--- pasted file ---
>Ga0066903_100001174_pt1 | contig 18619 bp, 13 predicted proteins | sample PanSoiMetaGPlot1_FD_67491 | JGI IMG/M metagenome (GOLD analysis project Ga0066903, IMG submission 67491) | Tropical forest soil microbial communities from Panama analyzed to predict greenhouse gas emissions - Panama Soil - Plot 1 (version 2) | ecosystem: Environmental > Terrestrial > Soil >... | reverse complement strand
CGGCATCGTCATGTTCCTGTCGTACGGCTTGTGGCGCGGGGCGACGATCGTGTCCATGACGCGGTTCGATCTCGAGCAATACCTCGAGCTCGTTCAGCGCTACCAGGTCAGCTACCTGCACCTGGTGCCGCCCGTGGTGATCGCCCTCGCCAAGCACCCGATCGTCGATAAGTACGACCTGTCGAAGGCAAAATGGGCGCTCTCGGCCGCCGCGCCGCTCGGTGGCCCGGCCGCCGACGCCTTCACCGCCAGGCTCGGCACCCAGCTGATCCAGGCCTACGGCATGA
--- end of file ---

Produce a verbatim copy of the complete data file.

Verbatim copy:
>Ga0066903_100001174_pt1 | contig 18619 bp, 13 predicted proteins | sample PanSoiMetaGPlot1_FD_67491 | JGI IMG/M metagenome (GOLD analysis project Ga0066903, IMG submission 67491) | Tropical forest soil microbial communities from Panama analyzed to predict greenhouse gas emissions - Panama Soil - Plot 1 (version 2) | ecosystem: Environmental > Terrestrial > Soil >... | reverse complement strand
CGGCATCGTCATGTTCCTGTCGTACGGCTTGTGGCGCGGGGCGACGATCGTGTCCATGACGCGGTTCGATCTCGAGCAATACCTCGAGCTCGTTCAGCGCTACCAGGTCAGCTACCTGCACCTGGTGCCGCCCGTGGTGATCGCCCTCGCCAAGCACCCGATCGTCGATAAGTACGACCTGTCGAAGGCAAAATGGGCGCTCTCGGCCGCCGCGCCGCTCGGTGGCCCGGCCGCCGACGCCTTCACCGCCAGGCTCGGCACCCAGCTGATCCAGGCCTACGGCATGA